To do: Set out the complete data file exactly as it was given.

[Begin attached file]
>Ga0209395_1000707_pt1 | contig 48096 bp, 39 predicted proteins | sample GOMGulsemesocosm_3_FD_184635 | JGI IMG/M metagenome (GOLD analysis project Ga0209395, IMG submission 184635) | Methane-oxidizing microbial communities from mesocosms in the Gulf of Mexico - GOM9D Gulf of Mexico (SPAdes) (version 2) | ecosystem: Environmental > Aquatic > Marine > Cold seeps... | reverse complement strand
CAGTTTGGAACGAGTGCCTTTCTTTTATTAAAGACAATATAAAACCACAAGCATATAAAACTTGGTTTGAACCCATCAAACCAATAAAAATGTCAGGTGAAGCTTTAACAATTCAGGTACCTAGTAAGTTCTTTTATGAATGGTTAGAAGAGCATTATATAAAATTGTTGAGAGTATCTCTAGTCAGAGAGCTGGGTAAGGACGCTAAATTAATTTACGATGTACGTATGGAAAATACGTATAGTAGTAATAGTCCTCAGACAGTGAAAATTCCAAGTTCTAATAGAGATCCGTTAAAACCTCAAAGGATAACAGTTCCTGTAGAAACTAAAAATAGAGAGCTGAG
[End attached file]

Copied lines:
>Ga0209395_1000707_pt1 | contig 48096 bp, 39 predicted proteins | sample GOMGulsemesocosm_3_FD_184635 | JGI IMG/M metagenome (GOLD analysis project Ga0209395, IMG submission 184635) | Methane-oxidizing microbial communities from mesocosms in the Gulf of Mexico - GOM9D Gulf of Mexico (SPAdes) (version 2) | ecosystem: Environmental > Aquatic > Marine > Cold seeps... | reverse complement strand
CAGTTTGGAACGAGTGCCTTTCTTTTATTAAAGACAATATAAAACCACAAGCATATAAAACTTGGTTTGAACCCATCAAACCAATAAAAATGTCAGGTGAAGCTTTAACAATTCAGGTACCTAGTAAGTTCTTTTATGAATGGTTAGAAGAGCATTATATAAAATTGTTGAGAGTATCTCTAGTCAGAGAGCTGGGTAAGGACGCTAAATTAATTTACGATGTACGTATGGAAAATACGTATAGTAGTAATAGTCCTCAGACAGTGAAAATTCCAAGTTCTAATAGAGATCCGTTAAAACCTCAAAGGATAACAGTTCCTGTAGAAACTAAAAATAGAGAGCTGAG